The company is expanding beyond China into India and Singapore, and planning to enter a slew of other growth markets, including Russia, Turkey, Brazil and Mexico. For more on whether Chinese brands can succeed on the world stage, see our report Remaking “Made in China.”Marian Berelowitz

    Image credit: Xiaomi

     

  • Money & messaging apps
    October 23, 2014 | 11:13 am

    LINE_icon02

    Given the primary function of mobile messaging apps and their technical capabilities, money transfer and payments are an alluring proposition, as outlined in our new report on payments and currency. Snapchat filed two trademarks in July that indicate a potential move into peer-to-peer payments. The recently announced Line Pay will let Line users make purchases through their Line accounts, send funds to each other, and split costs using a “Dutch Pay” feature. Line Pay will launch in Japan and, as Tech in Asia reports, serve as “an entrance to new industries” thanks to integration with the new Line Taxi service and Line Wow, for food delivery. In South Korea, KakaoTalk launched the PayPal-like Kakao Pay in September, and a remittance service, Bank Wallet Kakao, is in the works. —Marian Berelowitz

    Image credit: Line

  • The #TimsDark Experiment
    October 14, 2014 | 3:46 pm

    To entice customers into tasting its new dark roast, Canadian fast food chain Tim Hortons, with the help of JWT Canada, created a surprise immersive experience. A store in Quebec was wrapped in material that blocked all light from the outdoors. Patrons entered warily and, once inside, heard a staff member (who was wearing night vision goggles) guiding them through the dark. At the counter, customers were handed a cup of the dark roast—the brand’s first new blend in 50 years—with the darkness heightening their sense of taste. When the lights came on, the patrons saw they were on camera.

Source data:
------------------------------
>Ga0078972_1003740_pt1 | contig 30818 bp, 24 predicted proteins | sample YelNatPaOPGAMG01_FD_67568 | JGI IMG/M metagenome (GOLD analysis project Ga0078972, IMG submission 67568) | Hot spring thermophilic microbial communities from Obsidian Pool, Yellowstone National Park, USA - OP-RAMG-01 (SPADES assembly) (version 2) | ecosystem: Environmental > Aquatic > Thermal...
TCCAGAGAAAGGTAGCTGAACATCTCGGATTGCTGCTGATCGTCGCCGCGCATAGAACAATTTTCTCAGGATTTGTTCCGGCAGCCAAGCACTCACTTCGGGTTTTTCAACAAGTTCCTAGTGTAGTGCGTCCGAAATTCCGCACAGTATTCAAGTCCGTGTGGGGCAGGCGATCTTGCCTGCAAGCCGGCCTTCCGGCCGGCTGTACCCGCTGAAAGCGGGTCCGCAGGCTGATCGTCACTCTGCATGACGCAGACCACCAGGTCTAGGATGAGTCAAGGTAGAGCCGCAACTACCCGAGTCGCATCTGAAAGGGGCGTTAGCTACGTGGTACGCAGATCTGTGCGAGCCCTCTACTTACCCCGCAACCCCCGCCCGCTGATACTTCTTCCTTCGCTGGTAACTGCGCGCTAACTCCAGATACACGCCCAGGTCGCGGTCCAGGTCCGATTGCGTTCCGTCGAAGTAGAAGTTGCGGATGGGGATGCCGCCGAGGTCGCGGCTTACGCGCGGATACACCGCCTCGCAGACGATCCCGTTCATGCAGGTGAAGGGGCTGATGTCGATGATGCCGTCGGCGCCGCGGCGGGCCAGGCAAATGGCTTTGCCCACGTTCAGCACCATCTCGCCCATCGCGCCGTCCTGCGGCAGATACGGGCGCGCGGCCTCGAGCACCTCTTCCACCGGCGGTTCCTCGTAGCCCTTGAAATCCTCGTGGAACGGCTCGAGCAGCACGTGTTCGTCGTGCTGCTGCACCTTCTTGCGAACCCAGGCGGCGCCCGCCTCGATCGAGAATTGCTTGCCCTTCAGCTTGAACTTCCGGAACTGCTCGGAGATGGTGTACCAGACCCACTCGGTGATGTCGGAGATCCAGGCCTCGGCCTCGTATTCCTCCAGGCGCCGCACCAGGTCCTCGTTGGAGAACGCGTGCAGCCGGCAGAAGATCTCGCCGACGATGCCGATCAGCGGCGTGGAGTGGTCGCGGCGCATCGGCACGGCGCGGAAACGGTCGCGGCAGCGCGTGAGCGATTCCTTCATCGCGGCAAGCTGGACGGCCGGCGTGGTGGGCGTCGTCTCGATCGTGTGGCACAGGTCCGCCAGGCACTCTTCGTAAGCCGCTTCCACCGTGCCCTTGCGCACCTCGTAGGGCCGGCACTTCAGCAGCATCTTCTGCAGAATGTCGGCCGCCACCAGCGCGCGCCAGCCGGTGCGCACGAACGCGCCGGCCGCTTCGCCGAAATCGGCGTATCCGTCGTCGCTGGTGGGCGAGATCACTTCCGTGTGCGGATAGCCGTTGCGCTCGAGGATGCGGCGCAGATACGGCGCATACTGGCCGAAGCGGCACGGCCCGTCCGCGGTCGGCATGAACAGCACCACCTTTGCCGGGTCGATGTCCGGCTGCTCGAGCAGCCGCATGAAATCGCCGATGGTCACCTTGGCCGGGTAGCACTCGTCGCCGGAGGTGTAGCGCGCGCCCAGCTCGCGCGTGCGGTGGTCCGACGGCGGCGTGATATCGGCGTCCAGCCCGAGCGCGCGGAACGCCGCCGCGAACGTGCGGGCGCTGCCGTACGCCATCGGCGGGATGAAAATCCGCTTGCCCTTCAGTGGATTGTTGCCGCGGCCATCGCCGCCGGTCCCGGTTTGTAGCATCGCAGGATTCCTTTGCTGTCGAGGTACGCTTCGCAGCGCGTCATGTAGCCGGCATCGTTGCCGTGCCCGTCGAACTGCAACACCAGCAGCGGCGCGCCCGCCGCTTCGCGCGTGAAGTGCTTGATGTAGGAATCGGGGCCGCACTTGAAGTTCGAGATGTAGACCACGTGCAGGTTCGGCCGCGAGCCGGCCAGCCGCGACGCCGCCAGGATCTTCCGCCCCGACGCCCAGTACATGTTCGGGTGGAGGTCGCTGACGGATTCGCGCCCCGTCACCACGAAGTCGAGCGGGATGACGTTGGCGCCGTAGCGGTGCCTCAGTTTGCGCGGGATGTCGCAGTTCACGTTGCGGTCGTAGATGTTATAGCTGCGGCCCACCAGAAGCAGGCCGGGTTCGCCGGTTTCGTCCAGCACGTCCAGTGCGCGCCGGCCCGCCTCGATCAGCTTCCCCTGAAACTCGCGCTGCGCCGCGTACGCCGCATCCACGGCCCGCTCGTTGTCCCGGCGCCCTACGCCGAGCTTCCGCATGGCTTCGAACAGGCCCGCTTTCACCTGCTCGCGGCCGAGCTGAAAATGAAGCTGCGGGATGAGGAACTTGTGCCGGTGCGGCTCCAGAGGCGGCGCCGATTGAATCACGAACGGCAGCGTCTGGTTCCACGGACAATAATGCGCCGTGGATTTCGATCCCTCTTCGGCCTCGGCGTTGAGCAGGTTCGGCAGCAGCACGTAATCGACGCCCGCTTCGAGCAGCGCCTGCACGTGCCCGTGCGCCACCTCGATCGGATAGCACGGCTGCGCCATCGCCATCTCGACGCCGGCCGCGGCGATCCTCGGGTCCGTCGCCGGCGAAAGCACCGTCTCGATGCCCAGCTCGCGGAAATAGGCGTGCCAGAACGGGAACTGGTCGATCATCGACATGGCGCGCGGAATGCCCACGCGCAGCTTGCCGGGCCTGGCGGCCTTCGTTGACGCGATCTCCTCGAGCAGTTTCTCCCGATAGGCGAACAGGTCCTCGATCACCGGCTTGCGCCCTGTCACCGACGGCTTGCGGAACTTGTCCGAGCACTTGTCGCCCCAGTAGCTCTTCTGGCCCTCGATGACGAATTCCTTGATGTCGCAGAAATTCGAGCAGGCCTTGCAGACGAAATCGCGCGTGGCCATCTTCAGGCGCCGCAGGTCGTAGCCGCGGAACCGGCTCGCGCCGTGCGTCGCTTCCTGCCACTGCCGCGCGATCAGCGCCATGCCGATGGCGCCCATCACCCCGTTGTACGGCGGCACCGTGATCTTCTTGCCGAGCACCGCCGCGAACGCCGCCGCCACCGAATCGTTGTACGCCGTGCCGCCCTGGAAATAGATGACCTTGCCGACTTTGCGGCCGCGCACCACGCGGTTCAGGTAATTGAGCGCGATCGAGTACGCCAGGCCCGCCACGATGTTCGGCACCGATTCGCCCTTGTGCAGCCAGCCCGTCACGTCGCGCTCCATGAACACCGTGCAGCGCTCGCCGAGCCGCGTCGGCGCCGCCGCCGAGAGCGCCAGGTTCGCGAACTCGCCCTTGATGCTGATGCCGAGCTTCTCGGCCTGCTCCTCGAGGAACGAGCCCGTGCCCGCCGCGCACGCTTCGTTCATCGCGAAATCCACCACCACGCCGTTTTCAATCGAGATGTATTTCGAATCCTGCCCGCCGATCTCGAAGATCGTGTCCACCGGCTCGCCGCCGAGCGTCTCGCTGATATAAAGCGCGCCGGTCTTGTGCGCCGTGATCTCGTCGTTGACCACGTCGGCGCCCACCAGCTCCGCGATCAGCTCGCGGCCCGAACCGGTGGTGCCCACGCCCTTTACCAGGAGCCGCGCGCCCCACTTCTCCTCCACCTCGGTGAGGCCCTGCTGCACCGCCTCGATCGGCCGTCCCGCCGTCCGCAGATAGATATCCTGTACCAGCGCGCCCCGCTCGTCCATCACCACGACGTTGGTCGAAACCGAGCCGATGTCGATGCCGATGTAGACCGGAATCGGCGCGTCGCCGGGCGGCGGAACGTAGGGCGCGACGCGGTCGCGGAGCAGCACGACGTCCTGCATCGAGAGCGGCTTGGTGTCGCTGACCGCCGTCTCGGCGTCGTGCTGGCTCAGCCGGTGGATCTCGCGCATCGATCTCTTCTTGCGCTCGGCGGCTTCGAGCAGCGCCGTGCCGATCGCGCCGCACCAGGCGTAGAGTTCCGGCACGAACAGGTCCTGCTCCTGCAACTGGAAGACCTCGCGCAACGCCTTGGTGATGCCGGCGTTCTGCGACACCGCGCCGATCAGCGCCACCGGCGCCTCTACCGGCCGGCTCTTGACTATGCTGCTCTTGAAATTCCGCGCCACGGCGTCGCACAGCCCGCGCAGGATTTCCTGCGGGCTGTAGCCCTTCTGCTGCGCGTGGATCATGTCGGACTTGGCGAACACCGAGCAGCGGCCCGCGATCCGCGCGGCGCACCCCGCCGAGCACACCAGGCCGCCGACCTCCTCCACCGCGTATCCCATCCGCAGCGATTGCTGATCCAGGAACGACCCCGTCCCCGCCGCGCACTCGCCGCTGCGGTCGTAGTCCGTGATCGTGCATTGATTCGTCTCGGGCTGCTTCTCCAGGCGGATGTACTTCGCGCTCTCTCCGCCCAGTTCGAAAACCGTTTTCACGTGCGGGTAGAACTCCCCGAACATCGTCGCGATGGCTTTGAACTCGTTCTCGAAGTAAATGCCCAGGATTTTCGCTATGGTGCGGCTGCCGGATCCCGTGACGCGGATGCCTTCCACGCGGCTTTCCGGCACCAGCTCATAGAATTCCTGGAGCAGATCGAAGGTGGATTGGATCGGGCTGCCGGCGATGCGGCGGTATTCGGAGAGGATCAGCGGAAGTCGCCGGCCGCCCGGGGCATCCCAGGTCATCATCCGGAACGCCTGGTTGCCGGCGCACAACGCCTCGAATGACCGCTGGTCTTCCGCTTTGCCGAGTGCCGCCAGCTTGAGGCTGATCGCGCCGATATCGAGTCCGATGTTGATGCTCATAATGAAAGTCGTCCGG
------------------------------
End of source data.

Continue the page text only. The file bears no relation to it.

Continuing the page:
The #TimsDark Experiment has garnered YouTube views and some press attention, and shows how creatively imagined immersive experiences—one of our 10 Trends for 2014—can encourage consumers to engage with a brand.

  • Bitcoin bank Circle
    October 7, 2014 | 4:40 pm

    Circle

    In late September, the startup Circle launched a web app that effectively functions as a bitcoin bank. Using a debit card or bank account, users transfer funds to Circle, which converts the money to bitcoin at no fee. Circle also insures this money at no cost. The company aims to make bitcoin more accessible via consumer-friendly design and is aiming to take on traditional banks and companies like PayPal, as The Guardian reports. Next up: Android and iOS Circle apps.

    Circle co-founder Jeremy Allaire gave a keynote at the Inside Bitcoins conference in April, citing the need for a “killer app” to bring bitcoin into the mainstream. Now Circle seems to be taking the lead, and others are sure to follow. —Nick Ayala

    Image credit: Circle

  • RSSArchive for Things to Watch »